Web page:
By J. Brun
He sat upon a gneiss rock throne. Appropriate, as his kind was deemed royalty by the Americas’ ancestors. The Aztecs believed the distinct rosettes on his fur symbolized the celestial bodies of the night sky that he ushered through the evening hours. Magic and shapeshifting, two other ancient attributes, were also present within and around him. Magic because he was surveying a land not typically associated with his kin – a saguaro cactus and mesquite tree-dominated habitat. His shapeshifting took form in my mind’s eye: he was a shadow figure in the form of a cat pushed off his perch by my two dogs only to disappear into twilight’s shadows and transform into a guttural “cough.” His vocalization represented another characteristic of his species, power, as his muscular, reverberating voice seemed to emanate from the canyon itself.
I stood across the canyon from him and held my breath. I was in awe and confused. I felt blessed but perplexed that a cat I presumed was a jungle dweller was present in my backyard desert.
Over the next decade, I learned that jaguars used to roam the Sonoran desert though their numbers were small and sparse. The big cats had been exterminated by hunters for sport and livestock reasons. Called Ohshad by the Tohono O’odham, the jaguar’s current United States detection history is exclusive to the borderlands of Arizona and New Mexico. It is a substantial restriction in territory for a cat whose ancestors crossed the Beringian land bridge into North America and called present-day states such as Washington, Florida, Louisiana, Texas, and Maryland home, as well as the Ohio and Pennsylvania river valleys.
Macho B was first documented in 1996 by lion hunters and their hounds in juniper-oak woodland. And then seen by my mutts and me three years later in Sinaloan thorn scrub habitat. Macho A was first detected by a remote game camera in 2004 under a ribbon of Sycamore trees. Two additional male jaguars were documented in the bootheel of New Mexico in 1996 and 2006, respectively. They leaped onto rock boulders and swept past scrubby juniper trees as lion hounds chased them with Warner Glenn and his camera in pursuit.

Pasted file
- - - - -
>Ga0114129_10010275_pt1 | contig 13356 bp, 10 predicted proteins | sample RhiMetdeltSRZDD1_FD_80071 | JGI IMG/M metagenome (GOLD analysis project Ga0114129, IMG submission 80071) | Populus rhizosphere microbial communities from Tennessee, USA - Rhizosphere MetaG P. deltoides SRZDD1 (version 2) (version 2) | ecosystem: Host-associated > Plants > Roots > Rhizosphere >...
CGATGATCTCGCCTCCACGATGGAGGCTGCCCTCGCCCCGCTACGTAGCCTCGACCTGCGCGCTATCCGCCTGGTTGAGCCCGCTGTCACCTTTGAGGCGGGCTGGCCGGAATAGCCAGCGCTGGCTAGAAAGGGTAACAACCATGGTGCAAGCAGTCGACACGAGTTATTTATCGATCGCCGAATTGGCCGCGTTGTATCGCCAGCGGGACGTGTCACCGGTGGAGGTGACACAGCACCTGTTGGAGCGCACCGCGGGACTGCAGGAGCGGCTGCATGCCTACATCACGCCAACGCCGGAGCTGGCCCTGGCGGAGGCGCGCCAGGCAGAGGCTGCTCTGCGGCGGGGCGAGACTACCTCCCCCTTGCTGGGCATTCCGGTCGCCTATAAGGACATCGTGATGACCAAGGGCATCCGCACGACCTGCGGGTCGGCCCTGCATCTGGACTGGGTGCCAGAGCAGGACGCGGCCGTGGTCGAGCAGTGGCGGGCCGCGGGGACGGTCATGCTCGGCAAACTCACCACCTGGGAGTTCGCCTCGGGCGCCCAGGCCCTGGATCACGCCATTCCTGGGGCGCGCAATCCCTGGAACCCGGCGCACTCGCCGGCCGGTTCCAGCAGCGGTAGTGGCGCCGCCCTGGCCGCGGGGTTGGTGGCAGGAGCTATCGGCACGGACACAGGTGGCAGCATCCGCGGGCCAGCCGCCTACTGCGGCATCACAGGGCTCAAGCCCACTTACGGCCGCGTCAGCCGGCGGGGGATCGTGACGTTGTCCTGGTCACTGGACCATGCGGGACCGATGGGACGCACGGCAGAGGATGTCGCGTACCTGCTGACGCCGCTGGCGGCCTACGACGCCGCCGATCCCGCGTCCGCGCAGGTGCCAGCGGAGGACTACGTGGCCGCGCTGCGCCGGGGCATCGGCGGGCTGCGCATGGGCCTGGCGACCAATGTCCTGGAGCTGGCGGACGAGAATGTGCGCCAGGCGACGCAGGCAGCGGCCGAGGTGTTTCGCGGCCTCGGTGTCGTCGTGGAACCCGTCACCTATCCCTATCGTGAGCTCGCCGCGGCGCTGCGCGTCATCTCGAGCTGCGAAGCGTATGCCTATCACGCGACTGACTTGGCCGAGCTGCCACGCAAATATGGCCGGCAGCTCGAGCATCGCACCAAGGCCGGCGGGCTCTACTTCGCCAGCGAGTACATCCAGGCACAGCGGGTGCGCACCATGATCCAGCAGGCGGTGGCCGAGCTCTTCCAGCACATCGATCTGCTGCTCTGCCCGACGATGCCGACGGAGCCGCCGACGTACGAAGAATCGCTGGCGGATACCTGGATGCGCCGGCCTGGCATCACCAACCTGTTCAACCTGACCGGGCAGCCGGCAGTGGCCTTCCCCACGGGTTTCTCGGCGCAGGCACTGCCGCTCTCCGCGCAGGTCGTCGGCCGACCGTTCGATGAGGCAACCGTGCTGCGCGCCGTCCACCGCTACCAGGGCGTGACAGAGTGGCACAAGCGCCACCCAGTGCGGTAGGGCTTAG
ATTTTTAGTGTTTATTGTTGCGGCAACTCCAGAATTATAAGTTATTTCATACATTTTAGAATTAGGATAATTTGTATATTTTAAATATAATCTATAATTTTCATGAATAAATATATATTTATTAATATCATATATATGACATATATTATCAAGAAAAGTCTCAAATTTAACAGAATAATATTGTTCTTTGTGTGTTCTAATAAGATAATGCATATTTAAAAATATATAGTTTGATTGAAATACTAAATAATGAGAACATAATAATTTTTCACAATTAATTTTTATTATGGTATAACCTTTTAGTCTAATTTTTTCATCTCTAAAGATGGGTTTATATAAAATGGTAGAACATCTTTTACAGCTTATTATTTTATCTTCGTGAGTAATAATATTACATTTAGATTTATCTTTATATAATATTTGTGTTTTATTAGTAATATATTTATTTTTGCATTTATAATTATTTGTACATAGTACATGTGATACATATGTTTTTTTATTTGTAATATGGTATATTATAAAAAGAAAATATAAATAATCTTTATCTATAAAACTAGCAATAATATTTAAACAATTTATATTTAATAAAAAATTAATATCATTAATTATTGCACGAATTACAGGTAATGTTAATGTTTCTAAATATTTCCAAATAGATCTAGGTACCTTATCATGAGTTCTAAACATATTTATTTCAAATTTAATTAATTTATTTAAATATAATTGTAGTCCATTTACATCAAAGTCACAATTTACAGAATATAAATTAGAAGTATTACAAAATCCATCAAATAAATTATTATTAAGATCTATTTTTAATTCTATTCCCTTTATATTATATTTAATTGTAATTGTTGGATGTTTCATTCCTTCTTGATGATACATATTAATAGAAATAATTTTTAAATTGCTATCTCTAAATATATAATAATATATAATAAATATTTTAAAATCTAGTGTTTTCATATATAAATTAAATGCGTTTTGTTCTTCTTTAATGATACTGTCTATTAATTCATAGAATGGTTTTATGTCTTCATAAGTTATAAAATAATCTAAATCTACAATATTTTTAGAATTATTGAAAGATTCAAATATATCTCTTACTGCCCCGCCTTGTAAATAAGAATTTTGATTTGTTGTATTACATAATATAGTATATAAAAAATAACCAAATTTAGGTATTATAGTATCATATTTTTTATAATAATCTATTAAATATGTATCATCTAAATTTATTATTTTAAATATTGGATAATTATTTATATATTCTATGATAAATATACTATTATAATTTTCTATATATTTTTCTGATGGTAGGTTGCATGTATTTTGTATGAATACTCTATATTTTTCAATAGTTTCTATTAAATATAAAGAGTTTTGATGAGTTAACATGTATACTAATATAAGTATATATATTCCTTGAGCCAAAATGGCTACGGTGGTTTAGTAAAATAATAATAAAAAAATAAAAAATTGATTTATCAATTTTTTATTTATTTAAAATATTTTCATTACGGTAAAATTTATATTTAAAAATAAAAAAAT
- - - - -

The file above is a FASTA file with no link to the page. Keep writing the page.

At present day, a jaguar has to pioneer a trail northward to the U.S. as most of the species are exclusive to the United States’ southern border. The jaguar is the largest wild cat in the Americas and is indigenous to diverse landscapes.
He can wander for miles vocalizing in vain for a mate in a dwindling and fragmented habitat in the Yungas forests of Argentina. She can melt into the shadows of a protected Belizean jungle preserve camouflaged by the silhouettes of strangler figs, palms, and mahogany. The endangered carnivore can hunt migrating Olive Ridley sea turtles on a moonless night along the white sands of a Costa Rican beach. The rosette cat can stalk and kill caimans in the waters of Brazil, reflecting its Tupi name, yaguareté, meaning to kill with one bite.
A female jaguar can safely swim across bodies of water like the Bavispe River in Sonora, Mexico bordering a Northern Jaguar Project preserved landscape and hear the laughter of thick-billed parrots from the higher-elevation pines. Both species are celebrated by the local community and biologists alike. Perhaps, a cub or two could follow in her aquatic wake? Meanwhile, her mate walks under that pine canopy in the Sierra Madre Occidental. The aroma of the trees’ needles diffused into the dry air with each of his silent steps.
Today, their elders and relatives could be closer to our shared Arizona, New Mexico, Sonora, and Chihuahua borderlands. A male jaguar dubbed Sombra may have dipped from the “sky islands” into a cottonwood-lined riparian corridor before venturing across sweeping grasslands to first be documented in 2016 in the Dos Cabezas mountains of southern Arizona. Before him was El Jefe, another male jaguar first chased by yet another lion hunter and his hounds in 2012, also in southern Arizona. El Jefe roamed the peaks and valleys, dry game trails, and along monsoon-flooded arroyos for a time. Then he disappeared and re-emerged years later and hundreds of miles away in Mexico in 2022. As of 2023, two male jaguars are padding along beaver-dammed streams and the lush grasslands of northern Sonora on Cuenca de los Ojos properties. Before them was Y’oko, now deceased.
As you read these words, a jaguar could be strolling along an ancient Hohokam trading route protected by the dappled light of an oak and madrone canopy in an Arizona sky island. He (maybe she) could then follow a fellow refugee’s worn trail past the iconic saguaro cactus, the ubiquitous prickly pear cacti, or along the north-flowing San Pedro river only to stop—barricaded from their path forward—by 30-foot steel bars. Now what? Well, that’s up to us, to you.
Rise for the jaguar! Rise against border walls! Join in the jaguar’s roar for connectivity and community. Refuse to let the mythical stars of the jaguar’s lore fade to black.